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Going soft? Biker bash shows sweet side

Just when you thought the Pagans were going to cream the Outlaws, the new kids in town celebrating their first anniversary as an outlaw motorcycle club, the oldheads lined up.

Just when you thought the Pagans were going to cream the Outlaws, the new kids in town celebrating their first anniversary as an outlaw motorcycle club, the oldheads lined up.

For Mister Softee.

Sources close to Mister Softee said the beer-drinking Pagans, who met at the Handle Bar, a biker bar on Frankford Avenue and Wildey Street, fortified themselves with soft ice cream about 1:30 p.m. Saturday before a potential showdown.

About 60 Pagans then roared off on Harleys and in SUVs and vans to confront the Outlaws at their day-long party, billed on a flier to last "until the Swamp Donkeys come home."

To prevent violence, police SWAT teams, highway patrol troopers, a police helicopter, uniformed cops and undercover agents from the FBI Gang Task Force were monitoring the rival bikers' every move.

But even they had to laugh.

With the streets around the Outlaws club, at Somerset and Amber streets, blocked by cops and feds six ways to Sunday, these tough bikers also came under the spell of the ring-a-ding-ding of Mister Softee.

"Aren't you going to let Mister Softee through?" asked one Outlaw.

Sure enough, Outlaw beer-guzzlers opened the barbed-wired gates for Mister Softee, like "a bunch of school kids, and stood in line single-file," said a law enforcement source. "It was hilarious."

Not half as funny as it was to a veteran biker who remarked straight-faced: "What's this world coming to, when you got bikers eating sprinkles?"

One biker bought a Popsicle with Mickey Mouse ears.

About 75 to 125 Outlaws members, prospects and "Black Pistons," their minor-league club, from Maine to Florida had arrived, according to law enforcement sources.

"Two or three" prospects, or recruits, became members and received insignia patches or "colors" for their vests, a law enforcement source said. They were "congenial," giving cops the finger and yelling, "Quit taking our pictures!"

The Pagans, who came from chapters in Philadelphia, South Jersey and their minor-league club, the Tribe, couldn't even get close. Staff inspector Thomas Nestel Jr. ordered every street to the Outlaws club blocked, according to law enforcement sources.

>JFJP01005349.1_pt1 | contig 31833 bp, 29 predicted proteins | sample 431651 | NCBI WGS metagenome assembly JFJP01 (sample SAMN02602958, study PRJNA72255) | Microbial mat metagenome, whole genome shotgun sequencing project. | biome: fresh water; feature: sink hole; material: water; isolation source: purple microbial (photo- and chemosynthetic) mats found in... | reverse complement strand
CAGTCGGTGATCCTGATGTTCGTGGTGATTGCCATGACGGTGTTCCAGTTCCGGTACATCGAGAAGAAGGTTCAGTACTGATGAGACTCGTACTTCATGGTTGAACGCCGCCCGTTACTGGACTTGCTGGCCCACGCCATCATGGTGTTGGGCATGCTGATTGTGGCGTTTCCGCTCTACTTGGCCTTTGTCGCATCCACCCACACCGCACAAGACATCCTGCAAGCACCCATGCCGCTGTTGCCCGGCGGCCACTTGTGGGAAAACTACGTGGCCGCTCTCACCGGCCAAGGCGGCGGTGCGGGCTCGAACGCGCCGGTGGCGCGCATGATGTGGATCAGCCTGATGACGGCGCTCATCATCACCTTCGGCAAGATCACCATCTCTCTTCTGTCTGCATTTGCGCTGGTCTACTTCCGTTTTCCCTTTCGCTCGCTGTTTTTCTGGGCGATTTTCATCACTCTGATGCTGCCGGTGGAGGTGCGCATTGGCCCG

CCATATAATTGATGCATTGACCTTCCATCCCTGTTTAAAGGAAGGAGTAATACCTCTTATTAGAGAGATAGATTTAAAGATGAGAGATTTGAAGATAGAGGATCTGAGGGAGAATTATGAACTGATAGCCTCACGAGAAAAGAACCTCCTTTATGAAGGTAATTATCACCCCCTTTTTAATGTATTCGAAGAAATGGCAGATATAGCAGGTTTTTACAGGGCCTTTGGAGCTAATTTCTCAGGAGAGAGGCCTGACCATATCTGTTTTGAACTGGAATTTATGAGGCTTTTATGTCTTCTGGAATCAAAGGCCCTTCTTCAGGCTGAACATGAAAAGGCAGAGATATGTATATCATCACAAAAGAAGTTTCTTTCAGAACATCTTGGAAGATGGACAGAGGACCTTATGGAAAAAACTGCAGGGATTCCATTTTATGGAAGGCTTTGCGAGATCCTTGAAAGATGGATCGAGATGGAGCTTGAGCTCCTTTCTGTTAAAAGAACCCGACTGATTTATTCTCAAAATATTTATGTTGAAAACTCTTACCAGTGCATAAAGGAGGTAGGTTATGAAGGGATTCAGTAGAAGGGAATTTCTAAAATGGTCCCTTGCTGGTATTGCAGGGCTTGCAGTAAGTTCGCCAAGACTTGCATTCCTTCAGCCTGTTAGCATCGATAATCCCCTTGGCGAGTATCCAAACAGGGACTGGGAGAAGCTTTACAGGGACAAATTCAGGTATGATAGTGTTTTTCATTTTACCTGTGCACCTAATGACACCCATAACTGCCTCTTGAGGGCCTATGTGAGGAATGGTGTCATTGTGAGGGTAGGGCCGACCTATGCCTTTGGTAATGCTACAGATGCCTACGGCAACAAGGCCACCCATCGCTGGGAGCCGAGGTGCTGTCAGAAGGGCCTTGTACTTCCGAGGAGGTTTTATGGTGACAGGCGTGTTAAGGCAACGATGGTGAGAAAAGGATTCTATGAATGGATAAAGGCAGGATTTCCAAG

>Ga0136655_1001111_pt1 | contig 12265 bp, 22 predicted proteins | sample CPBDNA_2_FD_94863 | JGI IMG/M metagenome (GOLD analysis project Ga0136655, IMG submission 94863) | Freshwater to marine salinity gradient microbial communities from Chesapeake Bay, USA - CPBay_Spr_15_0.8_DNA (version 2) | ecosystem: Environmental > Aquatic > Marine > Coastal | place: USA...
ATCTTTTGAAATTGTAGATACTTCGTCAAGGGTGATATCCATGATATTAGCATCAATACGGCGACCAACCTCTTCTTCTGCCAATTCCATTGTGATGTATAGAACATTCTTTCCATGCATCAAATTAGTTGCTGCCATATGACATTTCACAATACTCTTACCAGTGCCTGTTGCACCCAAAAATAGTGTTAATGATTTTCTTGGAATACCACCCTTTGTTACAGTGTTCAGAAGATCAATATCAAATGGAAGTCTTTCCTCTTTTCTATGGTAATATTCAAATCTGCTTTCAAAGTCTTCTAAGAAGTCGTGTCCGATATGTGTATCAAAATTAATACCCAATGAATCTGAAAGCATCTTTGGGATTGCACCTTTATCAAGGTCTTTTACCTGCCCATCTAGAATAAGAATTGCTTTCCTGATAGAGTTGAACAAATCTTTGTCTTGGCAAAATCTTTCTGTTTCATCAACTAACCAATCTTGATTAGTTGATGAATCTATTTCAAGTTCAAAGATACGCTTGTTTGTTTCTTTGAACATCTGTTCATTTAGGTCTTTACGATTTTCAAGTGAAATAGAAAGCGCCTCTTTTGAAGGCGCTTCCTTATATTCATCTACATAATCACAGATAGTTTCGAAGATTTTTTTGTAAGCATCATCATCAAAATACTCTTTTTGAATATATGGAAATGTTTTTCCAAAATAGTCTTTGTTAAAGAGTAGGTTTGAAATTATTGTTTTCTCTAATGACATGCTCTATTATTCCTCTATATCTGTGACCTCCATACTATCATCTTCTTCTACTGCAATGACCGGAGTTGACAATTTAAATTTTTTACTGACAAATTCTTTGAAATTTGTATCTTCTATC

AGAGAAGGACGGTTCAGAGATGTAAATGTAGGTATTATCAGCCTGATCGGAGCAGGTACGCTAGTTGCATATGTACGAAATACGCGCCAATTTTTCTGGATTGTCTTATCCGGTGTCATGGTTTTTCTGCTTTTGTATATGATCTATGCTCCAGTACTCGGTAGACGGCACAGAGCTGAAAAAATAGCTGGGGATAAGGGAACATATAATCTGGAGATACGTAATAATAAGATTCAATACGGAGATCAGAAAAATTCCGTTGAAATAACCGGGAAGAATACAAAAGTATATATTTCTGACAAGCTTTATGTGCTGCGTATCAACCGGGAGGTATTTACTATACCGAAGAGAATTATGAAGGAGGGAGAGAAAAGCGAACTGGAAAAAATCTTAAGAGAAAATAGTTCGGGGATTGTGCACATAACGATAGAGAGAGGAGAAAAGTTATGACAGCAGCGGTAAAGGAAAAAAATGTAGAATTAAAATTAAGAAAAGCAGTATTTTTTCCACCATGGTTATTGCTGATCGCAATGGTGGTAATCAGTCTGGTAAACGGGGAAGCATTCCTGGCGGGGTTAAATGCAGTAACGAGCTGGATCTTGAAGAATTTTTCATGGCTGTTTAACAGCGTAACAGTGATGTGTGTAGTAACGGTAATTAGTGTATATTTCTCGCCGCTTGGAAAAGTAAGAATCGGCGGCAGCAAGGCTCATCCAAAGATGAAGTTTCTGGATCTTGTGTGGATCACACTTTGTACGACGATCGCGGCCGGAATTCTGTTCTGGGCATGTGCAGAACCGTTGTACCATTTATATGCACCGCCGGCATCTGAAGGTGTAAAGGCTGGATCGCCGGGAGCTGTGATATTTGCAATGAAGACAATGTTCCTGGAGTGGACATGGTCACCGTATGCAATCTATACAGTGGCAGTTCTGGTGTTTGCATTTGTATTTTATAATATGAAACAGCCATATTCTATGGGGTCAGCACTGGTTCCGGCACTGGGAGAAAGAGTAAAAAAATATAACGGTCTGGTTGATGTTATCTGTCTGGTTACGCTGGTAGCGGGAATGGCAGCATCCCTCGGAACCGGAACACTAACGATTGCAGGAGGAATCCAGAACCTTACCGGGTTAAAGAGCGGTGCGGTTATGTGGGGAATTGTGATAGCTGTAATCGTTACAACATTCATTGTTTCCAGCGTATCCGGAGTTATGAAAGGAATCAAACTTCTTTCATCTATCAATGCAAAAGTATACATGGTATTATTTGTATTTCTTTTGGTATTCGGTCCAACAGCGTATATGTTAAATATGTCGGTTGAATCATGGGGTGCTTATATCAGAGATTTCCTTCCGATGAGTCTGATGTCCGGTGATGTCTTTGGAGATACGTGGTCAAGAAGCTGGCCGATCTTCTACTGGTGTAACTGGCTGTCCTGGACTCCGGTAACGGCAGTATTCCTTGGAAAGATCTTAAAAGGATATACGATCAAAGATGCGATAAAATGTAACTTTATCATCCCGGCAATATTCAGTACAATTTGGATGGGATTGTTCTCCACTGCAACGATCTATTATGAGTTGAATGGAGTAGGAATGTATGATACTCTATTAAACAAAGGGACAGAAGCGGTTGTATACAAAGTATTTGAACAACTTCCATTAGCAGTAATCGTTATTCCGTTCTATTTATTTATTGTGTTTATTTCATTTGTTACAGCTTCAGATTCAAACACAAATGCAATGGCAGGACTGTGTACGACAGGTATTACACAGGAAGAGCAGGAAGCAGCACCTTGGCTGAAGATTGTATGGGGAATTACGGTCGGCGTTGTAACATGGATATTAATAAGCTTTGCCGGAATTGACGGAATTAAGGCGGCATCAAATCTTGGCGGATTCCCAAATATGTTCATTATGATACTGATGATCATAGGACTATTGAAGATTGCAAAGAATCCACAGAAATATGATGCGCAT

Asked why the streets were blocked, a law enforcement officer advised "Jake," the Outlaws spokesman, that the Pagans were coming.

"We're not afraid of them," Jake told the officer.

"They're not afraid of you. You're not afraid of them. But if something happens, the heat is on you, them and us," the officer told him, according to a source.

A police spokesman, Sgt. D.F. Pace, said the day was "relatively uneventful."

Watching the show were about 100 to 150 Kensington neighbors, some in lawn chairs, whose view of the Outlaws' party was obscured by a green tarp affixed to the cyclone and barbed-wire fence.

The Pagans then took off toward South Street, past the rival 10th and Oregon gang to one of their favorite haunts, Cheerleaders.

Outside the South Philadelphia topless bar, several women flashed bare breasts at the police helicopter, said a law enforcement source, who lamented: "We didn't have anybody flash at us."

Meantime, up to 30 Outlaws, advised by police not to head to South Street and Cheerleaders, hit the road for Manayunk, drinking among other places at Pitcher's Pub.

Not all made it through a red light on Main Street, where about 20 bikers were pulled over and issued tickets, a source said.

"These bad-ass bikers, standing there eating their ice cream, somewhat ruined their image," said another law enforcement source. "Both clubs did it, so it must be something new."

Last month, there was a forewarning of this change in the bikers' tough-guy image.

On April 14, the Warlocks Motorcycle Club celebrated its 40th anniversary at a party in Sicklerville, N.J., where they drew 400 bikers, prospects and several other clubs, even Pagans.

Police photographed them playing badminton. *